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ALCAPA stands for Anomalous Left Coronary Artery from the Pulmonary Artery. It is a very rare heart defect where the left coronary artery forms abnormally. Instead of connecting to the aorta, as in a normal heart, it connects to the pulmonary artery.
In a normal heart, the left coronary artery starts in the aorta, the major blood vessel that takes oxygen-rich blood from the heart to the rest of the body.
In children with ALCAPA, the left coronary artery starts at the pulmonary artery and carries oxygen-poor blood to the left side of the heart. When the heart doesn’t get enough oxygen, it can weaken or die.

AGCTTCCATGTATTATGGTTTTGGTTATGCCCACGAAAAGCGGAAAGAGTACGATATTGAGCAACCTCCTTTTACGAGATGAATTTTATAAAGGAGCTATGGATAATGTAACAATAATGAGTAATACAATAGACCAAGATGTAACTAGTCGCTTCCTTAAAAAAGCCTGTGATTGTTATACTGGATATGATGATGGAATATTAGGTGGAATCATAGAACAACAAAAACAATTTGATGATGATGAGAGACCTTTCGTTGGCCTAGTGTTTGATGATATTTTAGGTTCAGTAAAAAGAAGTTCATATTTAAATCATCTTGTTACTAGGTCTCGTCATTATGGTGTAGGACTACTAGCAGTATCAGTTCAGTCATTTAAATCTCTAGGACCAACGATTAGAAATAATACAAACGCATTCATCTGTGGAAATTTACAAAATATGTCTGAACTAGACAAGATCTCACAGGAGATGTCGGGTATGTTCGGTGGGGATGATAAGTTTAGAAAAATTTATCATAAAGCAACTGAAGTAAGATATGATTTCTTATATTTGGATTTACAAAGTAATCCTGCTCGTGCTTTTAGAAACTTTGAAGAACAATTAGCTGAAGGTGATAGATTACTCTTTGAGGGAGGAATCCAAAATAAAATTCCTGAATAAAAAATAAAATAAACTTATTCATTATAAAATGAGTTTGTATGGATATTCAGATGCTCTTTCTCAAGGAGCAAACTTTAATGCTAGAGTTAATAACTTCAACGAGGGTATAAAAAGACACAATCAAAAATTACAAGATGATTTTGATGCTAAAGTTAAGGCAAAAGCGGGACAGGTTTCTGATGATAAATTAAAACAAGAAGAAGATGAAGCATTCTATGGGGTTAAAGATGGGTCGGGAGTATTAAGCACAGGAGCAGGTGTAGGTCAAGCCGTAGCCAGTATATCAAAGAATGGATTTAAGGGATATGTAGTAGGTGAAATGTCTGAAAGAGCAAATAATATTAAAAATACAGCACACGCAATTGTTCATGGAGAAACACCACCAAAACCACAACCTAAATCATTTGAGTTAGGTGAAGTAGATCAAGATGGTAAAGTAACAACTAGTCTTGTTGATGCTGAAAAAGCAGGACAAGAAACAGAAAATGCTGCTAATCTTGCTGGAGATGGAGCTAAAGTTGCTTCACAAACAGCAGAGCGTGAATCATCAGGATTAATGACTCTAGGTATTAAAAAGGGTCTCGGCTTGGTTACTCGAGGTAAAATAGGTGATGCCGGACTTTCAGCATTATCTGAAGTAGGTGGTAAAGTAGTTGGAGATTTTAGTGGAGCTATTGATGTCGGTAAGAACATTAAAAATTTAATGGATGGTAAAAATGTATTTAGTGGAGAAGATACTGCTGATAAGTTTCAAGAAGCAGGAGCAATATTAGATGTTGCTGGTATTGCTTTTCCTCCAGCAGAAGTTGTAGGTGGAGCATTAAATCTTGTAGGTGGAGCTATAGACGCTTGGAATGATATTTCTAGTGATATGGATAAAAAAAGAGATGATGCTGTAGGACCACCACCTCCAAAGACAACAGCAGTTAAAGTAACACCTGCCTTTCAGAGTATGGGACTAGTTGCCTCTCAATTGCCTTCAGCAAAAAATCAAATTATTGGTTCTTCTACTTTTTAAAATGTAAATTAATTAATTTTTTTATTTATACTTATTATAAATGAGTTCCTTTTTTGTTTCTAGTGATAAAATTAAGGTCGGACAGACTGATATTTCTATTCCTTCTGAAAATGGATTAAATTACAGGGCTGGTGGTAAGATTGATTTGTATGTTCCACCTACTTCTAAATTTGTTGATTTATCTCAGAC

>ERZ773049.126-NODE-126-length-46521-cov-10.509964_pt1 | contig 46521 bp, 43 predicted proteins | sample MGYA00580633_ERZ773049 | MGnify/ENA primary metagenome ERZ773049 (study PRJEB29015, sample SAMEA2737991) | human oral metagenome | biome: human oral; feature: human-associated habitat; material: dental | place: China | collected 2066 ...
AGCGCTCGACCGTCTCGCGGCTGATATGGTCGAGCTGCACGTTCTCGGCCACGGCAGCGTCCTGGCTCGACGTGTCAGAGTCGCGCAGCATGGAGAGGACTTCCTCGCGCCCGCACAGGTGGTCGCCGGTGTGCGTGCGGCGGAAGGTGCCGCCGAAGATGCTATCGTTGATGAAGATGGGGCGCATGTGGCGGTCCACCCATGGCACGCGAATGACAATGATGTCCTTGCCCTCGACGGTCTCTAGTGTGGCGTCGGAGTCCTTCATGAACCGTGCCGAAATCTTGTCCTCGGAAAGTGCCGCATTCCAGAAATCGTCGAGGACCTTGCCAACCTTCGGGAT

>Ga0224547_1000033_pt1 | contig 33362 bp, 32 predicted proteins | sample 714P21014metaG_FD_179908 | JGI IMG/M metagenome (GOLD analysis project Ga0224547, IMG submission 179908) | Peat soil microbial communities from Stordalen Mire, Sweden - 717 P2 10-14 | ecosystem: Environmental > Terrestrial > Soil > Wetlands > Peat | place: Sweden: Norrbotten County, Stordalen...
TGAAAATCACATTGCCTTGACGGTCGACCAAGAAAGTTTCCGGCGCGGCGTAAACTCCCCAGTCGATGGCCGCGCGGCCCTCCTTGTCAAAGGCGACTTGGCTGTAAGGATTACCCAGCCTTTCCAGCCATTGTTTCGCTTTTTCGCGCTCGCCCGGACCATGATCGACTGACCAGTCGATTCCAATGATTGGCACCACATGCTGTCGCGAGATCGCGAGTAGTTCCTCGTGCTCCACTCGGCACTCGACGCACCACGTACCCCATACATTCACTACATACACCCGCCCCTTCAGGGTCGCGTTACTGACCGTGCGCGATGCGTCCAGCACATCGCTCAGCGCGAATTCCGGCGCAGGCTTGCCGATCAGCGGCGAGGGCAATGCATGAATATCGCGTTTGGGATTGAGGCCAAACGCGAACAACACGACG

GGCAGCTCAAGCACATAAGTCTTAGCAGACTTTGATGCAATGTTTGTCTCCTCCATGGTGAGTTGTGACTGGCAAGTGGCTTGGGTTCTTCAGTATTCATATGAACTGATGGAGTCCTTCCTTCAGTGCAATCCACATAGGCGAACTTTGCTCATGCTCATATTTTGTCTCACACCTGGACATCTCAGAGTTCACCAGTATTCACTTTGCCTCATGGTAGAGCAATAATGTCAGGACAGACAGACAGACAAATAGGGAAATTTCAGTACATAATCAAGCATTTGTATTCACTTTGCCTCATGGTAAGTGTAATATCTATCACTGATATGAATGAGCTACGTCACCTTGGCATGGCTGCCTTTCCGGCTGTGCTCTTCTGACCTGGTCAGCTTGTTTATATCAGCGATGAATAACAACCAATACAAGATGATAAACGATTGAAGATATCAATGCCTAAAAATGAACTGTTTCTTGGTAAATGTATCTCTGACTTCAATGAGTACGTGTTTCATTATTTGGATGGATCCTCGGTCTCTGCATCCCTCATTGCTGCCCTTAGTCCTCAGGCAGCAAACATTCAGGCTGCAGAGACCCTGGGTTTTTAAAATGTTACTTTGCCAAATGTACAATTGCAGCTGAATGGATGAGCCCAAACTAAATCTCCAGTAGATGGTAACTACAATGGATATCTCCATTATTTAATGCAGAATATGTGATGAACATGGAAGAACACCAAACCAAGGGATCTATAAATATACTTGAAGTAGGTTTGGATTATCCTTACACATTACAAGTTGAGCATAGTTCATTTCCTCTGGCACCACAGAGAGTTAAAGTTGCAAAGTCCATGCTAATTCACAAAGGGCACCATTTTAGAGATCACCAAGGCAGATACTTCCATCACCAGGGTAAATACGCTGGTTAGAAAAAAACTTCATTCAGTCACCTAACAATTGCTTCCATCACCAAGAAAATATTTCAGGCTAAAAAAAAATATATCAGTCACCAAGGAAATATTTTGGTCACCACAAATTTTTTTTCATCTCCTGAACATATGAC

This is what happens during a heart attack. The damaged heart muscle cannot pump effectively, leading to heart failure.
Symptoms of ALCAPA in an infant include:
We are grateful to have been ranked #1 on U.S. News & World Report's list of the best children's hospitals in the nation for the third year in a row, an honor we could not have achieved without the patients and families who inspire us to do our very best for them. Thanks to you, Boston Children's is a place where we can write the greatest children's stories ever told.”